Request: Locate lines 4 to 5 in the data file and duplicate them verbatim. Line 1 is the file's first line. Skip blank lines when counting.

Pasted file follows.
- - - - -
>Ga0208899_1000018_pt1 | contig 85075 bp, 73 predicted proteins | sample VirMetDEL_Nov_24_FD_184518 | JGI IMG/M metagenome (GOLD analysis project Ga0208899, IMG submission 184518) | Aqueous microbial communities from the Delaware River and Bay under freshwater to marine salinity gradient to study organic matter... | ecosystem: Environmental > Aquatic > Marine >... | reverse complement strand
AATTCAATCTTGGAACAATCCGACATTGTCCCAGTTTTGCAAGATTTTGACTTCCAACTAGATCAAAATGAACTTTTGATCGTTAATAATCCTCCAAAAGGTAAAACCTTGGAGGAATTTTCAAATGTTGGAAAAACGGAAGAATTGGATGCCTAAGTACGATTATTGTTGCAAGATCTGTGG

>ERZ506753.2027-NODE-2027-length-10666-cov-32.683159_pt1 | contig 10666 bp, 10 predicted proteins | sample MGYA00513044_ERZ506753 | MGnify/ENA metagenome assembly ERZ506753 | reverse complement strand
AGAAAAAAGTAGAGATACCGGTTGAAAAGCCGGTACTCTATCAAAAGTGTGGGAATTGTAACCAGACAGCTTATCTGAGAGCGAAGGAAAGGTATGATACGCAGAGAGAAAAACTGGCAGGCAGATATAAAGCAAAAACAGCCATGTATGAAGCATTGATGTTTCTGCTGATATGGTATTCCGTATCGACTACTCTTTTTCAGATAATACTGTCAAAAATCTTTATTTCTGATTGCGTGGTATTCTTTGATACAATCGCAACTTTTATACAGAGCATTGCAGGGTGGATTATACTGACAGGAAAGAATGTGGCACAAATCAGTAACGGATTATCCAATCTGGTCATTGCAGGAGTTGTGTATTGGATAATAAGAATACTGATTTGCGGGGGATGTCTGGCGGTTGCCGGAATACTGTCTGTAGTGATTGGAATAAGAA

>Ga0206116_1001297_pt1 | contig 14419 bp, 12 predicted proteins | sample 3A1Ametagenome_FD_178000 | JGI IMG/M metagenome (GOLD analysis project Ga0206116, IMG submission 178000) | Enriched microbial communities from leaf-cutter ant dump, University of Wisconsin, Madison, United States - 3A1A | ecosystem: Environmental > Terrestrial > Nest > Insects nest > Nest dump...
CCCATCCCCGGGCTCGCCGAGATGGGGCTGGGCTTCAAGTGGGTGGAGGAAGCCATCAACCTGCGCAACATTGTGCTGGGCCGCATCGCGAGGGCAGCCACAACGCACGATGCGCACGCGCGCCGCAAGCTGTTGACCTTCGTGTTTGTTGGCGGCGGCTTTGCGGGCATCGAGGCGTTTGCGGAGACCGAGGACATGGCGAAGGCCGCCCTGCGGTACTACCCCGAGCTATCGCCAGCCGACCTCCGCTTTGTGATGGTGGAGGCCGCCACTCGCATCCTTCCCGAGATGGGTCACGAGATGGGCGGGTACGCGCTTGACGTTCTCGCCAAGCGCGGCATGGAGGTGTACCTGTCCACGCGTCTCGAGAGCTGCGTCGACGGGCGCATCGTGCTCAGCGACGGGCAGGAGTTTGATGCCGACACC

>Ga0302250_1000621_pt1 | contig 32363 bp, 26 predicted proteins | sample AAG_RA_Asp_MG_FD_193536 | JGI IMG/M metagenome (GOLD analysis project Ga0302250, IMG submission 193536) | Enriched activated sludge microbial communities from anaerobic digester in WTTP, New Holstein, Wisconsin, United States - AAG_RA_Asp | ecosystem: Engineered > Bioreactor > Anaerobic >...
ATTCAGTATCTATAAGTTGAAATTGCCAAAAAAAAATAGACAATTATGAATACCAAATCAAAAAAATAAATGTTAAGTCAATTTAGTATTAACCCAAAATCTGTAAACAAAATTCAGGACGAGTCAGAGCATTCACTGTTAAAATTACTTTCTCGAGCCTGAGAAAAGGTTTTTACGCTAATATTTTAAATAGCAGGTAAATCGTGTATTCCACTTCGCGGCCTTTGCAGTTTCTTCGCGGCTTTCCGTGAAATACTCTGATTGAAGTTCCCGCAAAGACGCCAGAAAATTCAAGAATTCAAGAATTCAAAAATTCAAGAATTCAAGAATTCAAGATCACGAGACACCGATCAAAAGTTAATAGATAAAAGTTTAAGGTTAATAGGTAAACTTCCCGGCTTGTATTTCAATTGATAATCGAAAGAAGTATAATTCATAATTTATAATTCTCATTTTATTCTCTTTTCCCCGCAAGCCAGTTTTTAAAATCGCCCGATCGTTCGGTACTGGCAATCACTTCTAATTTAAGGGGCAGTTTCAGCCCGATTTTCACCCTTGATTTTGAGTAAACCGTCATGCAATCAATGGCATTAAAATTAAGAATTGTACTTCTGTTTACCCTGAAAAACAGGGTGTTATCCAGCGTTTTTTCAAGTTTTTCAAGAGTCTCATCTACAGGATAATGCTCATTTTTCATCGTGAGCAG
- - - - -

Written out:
AGAAAAAAGTAGAGATACCGGTTGAAAAGCCGGTACTCTATCAAAAGTGTGGGAATTGTAACCAGACAGCTTATCTGAGAGCGAAGGAAAGGTATGATACGCAGAGAGAAAAACTGGCAGGCAGATATAAAGCAAAAACAGCCATGTATGAAGCATTGATGTTTCTGCTGATATGGTATTCCGTATCGACTACTCTTTTTCAGATAATACTGTCAAAAATCTTTATTTCTGATTGCGTGGTATTCTTTGATACAATCGCAACTTTTATACAGAGCATTGCAGGGTGGATTATACTGACAGGAAAGAATGTGGCACAAATCAGTAACGGATTATCCAATCTGGTCATTGCAGGAGTTGTGTATTGGATAATAAGAATACTGATTTGCGGGGGATGTCTGGCGGTTGCCGGAATACTGTCTGTAGTGATTGGAATAAGAA

>Ga0206116_1001297_pt1 | contig 14419 bp, 12 predicted proteins | sample 3A1Ametagenome_FD_178000 | JGI IMG/M metagenome (GOLD analysis project Ga0206116, IMG submission 178000) | Enriched microbial communities from leaf-cutter ant dump, University of Wisconsin, Madison, United States - 3A1A | ecosystem: Environmental > Terrestrial > Nest > Insects nest > Nest dump...